Engine Running Rich vs Lean: What's the Difference?

Engine Running Rich vs Lean: What's the Difference?

24th Sep 2018

car engine

Fuel to Air Consumption

Cars are often described as running rich or lean, depending on their ratio of fuel to air consumption. All combustion-powered gas engines burn a combination of air and fuel. As these ingredients into combustion chamber, a spark ignites them to produce power. However, different ratios of air to fuel can cause a car to run either rich or lean. So, what's the difference between them, and how do you know if your car is running rich or lean?

Running Rich

When a car is running rich, it means the engine is receiving too much fuel and too little air. Your car will still crank and drive if it's running rich, but you'll likely experience symptoms like low gas mileage, slow acceleration and strong smell of gasoline (especially when idling). When left unchecked, though, a rich-running engine can degrade your car's catalytic converter by clogging it with sediments produced by burning the excess fuel.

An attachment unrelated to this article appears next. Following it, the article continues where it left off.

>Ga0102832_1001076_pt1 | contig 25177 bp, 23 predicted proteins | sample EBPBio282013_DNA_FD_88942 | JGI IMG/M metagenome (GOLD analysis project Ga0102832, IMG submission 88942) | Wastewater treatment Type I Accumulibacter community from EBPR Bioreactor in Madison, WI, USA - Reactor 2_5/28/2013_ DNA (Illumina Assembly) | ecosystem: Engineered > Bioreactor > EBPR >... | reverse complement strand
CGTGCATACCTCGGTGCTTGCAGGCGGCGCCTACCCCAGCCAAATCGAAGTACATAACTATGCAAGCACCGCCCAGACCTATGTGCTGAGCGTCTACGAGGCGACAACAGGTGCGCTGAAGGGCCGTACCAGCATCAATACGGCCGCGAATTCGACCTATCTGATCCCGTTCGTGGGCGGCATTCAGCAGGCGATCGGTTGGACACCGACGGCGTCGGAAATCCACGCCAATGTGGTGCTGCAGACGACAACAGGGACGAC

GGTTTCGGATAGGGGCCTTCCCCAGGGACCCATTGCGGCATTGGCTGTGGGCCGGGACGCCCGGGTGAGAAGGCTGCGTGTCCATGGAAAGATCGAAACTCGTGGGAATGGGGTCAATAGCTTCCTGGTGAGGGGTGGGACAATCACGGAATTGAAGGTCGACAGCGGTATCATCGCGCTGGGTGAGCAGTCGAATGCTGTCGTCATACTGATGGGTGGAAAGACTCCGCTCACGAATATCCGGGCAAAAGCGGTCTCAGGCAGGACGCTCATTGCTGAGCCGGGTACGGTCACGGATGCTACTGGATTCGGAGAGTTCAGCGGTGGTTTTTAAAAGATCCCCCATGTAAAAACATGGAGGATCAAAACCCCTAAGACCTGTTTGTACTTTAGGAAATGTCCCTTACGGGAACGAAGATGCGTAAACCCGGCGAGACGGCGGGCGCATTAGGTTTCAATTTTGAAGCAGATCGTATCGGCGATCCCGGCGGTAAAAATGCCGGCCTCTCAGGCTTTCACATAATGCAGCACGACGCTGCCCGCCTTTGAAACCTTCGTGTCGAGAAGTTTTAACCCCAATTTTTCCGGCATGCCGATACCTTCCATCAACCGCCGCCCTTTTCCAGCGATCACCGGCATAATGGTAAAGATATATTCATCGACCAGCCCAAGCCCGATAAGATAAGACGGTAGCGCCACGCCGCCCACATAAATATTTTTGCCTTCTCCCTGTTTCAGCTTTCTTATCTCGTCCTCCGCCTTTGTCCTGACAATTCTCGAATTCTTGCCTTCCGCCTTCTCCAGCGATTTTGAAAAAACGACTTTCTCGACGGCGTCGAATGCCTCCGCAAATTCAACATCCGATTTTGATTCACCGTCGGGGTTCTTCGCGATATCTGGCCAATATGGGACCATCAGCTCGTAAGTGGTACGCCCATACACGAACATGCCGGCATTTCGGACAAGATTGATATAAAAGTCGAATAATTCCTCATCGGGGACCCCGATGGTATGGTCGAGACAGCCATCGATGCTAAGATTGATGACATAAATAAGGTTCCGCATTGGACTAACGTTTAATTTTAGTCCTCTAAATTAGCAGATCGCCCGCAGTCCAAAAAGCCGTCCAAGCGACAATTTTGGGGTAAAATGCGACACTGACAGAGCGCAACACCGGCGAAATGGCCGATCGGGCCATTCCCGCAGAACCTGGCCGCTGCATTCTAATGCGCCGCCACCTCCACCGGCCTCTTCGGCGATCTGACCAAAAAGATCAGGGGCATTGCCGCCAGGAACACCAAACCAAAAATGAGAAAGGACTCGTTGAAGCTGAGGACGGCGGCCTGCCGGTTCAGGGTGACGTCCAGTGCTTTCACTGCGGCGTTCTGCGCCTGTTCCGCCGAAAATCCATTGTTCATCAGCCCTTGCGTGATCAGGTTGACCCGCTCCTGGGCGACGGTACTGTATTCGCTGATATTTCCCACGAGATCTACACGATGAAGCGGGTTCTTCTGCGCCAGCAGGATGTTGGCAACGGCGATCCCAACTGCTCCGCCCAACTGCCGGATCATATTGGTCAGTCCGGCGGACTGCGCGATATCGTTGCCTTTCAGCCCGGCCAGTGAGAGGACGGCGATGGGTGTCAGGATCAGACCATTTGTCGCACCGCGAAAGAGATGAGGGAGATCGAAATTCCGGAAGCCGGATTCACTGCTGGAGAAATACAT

Although there are many causes of a rich-running engine, one of the most common is a dirty air filter. The air filter is designed to capture and remove sediment from the air before it enters the engine's combustion chamber. If it's dirty and clogged with debris, air won't be able to pass through the filter, thereby preventing it from reaching the engine. Fuel injectors stuck in the open position can also cause an engine to run rich.

Running Lean

Running lean, on the other hand, refers to when a car's engine receives too much air and too little fuel. When this occurs, you may notice symptoms like sluggish acceleration as well as jerking.

Some of the most common causes of a lean-running engine include clogged fuel injections, bad fuel pump and a vacuum leak. You may want to use fuel system tools to help diagnose the problem.

If you believe that your car is running rich or lean, check your car's Engine Control Unit (ECU) with a scanning device. You plug the device into your car's ECU port, at which point it will check to see if any fault codes are present. Most ECUs are designed to trigger a Check Engine Light (CEL) code when the engine runs either lean or rich. Unfortunately, however, it typically won't reveal the reason your car is running lean or rich.

It's important that your car's engine burns the appropriate amount of fuel and air. When the ratio is unbalanced, it will run either rich or lean. And as revealed above, this can cause a world of problems.

lean or rich engine graphic